IAF’s daring rescue of 121 Indians from war-torn Sudan using night vision goggles. In a daring operation, an Indian Air Force C-130J heavy-lift aircraft rescued 121 people from a small airstrip at Wadi Seidna, about 40 kilometers north of Sudan’s capital city of Khartoum.
On the night of April 27-28 of 2023 a C130J aircraft of the Indian Air Force rescued 121 people from a small airstrip north of Khartoum (Sudan) from a place called ‘Wadi Sayyidna’. This place is a degraded surface with no night landing facility, navigational aids to approach it or to carry out a landing. It does have a refuelling facility either. It is nothing but an open ground in the middle of nowhere along the river Nile, as shown on the map below. All these people who were rescued were taken to Jeddah and from there they were or will be brought to India, by Indian Air Force’s C-17 aircraft and in the Indian Navy ships.
Situated on the western coast of the Red Sea north of Eritrea, Sudan is the third largest country by area not only in Africa but also the third largest as far as the Arab League is concerned (before South Sudan broke away).
This country has been inhabited throughout known human existence. The history of Sudan dates as far back as 8000 BC. Though sparsely populated, in the 14th and 15th centuries Arab nomads inhabited this land and the ‘Funj sultanate’ was formed.
Sudan was declared an independent state on 1st of January 1956. Post independence, it established a democratic parliamentary system and became a thriving community. South Sudan, which was composed mostly of Christians broke away from Sudan in 2011.
India and Sudan enjoyed a great diplomatic relationship. Indian soldiers fought in Sudan during the East African campaign. In fact, in the National Defense Academy (West Point equivalent of India, only much larger), there is an administrative block called Sudan block which was established in honour of the sacrifices of Indian soldiers during his East African Campaign. It was aptly inaugurated by the ambassador of Sudan to India Mr. Rahmatullah Abdullah on 30th May 1959.
Sudan Block NDA © Wikimedia Commons
Wadi Sayyidna is located 40 Kms north of Khartoum. At the time of these daring operations, this place was relatively clear of the warring factions. The 121 Indians were stranded in Khartoum, waiting to be evacuated. They were taken to this particular location, on the evening of 27th April. This operation of moving people from Khartoum in itself was very daring, to say the least. As they drove through areas where active fighting was still going on.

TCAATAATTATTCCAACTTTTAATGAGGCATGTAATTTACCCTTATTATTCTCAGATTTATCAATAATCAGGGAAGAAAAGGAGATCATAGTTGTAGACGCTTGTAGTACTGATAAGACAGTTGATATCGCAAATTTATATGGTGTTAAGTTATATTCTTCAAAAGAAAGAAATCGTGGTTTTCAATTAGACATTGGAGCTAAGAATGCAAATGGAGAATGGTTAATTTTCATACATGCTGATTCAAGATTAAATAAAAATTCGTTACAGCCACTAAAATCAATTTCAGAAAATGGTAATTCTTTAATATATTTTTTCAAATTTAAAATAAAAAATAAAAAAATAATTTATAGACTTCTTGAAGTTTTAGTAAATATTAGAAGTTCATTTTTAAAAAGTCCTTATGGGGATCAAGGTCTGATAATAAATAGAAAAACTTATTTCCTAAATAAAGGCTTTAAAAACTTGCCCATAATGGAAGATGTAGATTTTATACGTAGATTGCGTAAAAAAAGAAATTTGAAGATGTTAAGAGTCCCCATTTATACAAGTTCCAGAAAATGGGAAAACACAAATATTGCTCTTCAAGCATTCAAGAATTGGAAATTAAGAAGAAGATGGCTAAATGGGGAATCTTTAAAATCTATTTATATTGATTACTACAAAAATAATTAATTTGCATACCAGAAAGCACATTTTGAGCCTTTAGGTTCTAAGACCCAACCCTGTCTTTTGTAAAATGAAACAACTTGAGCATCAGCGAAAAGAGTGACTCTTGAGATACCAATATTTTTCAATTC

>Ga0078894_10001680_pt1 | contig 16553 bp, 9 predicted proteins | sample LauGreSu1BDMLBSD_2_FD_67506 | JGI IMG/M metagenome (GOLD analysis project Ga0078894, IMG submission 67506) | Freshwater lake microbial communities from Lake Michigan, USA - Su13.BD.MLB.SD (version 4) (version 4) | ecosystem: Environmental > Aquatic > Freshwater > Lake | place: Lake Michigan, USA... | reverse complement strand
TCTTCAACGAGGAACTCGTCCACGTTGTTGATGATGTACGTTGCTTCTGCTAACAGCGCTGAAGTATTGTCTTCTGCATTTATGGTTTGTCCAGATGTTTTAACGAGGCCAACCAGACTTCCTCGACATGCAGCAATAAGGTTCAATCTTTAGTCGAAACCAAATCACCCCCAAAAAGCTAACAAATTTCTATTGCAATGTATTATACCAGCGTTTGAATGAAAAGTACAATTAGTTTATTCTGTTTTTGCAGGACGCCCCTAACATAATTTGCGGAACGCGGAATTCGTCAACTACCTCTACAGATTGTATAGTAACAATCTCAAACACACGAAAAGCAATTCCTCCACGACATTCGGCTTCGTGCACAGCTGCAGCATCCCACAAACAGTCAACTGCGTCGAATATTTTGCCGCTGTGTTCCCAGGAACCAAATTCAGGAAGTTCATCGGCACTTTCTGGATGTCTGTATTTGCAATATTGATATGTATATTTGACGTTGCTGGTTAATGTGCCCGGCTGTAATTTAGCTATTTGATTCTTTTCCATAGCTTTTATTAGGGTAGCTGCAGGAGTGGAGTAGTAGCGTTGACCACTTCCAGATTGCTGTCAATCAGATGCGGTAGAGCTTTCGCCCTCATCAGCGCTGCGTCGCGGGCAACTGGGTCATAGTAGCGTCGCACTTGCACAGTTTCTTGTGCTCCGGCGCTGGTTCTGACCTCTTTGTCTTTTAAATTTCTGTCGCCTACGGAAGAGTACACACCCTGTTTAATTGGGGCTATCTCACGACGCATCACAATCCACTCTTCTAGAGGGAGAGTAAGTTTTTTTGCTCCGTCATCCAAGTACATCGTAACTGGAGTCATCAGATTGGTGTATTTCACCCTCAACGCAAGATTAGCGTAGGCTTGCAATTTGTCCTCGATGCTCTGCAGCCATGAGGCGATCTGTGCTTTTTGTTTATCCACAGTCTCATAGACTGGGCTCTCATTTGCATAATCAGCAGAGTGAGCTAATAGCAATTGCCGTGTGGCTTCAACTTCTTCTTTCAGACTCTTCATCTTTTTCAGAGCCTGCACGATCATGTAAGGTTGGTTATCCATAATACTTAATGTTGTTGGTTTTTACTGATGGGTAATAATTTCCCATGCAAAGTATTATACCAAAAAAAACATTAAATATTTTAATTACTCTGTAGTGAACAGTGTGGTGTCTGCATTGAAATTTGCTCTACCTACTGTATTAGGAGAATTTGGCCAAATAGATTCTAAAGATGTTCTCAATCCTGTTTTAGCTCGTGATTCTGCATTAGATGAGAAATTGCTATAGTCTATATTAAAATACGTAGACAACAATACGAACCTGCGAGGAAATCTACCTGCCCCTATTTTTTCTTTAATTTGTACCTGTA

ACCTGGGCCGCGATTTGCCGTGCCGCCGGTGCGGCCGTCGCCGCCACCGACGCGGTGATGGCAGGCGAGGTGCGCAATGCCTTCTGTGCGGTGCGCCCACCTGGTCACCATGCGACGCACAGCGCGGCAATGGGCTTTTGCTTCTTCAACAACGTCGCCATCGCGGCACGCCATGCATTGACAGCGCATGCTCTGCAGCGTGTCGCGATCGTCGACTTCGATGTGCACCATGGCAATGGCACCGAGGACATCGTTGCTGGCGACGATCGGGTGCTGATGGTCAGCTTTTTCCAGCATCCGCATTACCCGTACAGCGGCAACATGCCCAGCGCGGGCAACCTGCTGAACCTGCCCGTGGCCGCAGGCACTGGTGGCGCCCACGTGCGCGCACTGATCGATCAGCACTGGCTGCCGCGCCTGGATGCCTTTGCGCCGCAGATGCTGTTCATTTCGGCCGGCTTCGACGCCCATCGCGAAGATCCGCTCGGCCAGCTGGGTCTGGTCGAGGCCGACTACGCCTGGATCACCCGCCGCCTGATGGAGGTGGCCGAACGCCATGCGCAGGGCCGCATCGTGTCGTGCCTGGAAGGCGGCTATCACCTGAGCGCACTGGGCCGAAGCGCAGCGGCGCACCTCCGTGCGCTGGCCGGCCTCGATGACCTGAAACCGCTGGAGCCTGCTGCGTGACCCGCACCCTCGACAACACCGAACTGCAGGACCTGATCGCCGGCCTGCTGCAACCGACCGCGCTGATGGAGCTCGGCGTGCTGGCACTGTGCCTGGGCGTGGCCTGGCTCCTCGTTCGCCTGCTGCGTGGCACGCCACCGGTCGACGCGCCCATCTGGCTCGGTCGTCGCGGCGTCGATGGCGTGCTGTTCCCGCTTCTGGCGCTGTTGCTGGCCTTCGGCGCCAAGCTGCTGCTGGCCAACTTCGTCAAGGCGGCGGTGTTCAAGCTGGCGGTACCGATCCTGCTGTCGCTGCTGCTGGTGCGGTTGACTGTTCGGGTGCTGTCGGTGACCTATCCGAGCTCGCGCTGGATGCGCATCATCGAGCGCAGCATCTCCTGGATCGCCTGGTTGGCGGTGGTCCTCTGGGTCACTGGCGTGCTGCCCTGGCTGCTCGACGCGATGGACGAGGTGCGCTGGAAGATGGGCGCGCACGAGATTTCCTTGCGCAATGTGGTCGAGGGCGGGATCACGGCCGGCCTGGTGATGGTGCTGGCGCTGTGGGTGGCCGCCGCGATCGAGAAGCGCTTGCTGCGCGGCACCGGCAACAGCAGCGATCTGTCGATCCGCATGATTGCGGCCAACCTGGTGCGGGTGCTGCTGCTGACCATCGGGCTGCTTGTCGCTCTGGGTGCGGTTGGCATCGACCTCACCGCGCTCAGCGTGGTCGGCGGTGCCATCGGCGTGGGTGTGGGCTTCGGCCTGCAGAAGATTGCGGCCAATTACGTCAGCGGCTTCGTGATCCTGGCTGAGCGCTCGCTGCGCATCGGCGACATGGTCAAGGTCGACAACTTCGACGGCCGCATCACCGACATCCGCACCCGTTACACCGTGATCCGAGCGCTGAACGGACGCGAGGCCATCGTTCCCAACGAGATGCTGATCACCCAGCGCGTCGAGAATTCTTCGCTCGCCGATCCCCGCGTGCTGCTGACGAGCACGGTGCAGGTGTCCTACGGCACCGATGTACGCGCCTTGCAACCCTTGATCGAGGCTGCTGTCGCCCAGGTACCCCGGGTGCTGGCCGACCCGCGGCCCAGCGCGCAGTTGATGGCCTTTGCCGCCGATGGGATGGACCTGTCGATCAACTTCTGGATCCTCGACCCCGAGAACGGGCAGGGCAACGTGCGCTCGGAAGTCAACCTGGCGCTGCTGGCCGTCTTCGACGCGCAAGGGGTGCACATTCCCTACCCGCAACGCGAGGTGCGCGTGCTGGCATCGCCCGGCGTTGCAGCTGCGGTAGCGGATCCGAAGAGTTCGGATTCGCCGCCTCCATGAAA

The Khartoum airport was unsuitable for an evacuation operation because the fighting was still on to gain control of Khartoum. Had they waited to evacuate these 121 Indians till the morning? It would have resulted in two things:
(a) The rescuing aircraft would have come under heavy anti-aircraft fire,
(b) These 121 Indians would have been run over by the inimical elements and probably would have resulted in casualties/hostage situation.
Therefore, Wadi Sayyidna was chosen to be the area where these 121 Indians were to be rescued and taken to Jeddah, Saudi Arabia.
Wadi Sayyidna, as covered before, did not have any facility for it to be called a runway where aircraft operations can take place. It was a dilapidated strip that had been damaged and did not have any lighting, airport security, water, or navigational aids for it to be used, let alone be used as an airstrip at night.
The other challenge in front of the Indian Armed Forces contingent led by Colonel GS Grewal (Defence Attaché) was transporting these 121 Indians to this airstrip through the war torn region unharmed so that they can fly out of Sudan to Jeddah safely. For this reconnaissance by Rd was carried out well in advance and a route was chosen through which these 121 Indians would be taken to Wadi Sayyidna.
The presence of one pregnant woman also added complexity to this entire operation as she required medical attention during transportation until she boarded the C130J of the Indian Air Force. The medical officer on the ground accompanied the entourage of 121 people to ensure that all their medical needs are taken care of during this transit and as a contingency if any of them get injured if at all they are fired upon while this transit is happening to Wadi Sayyidna.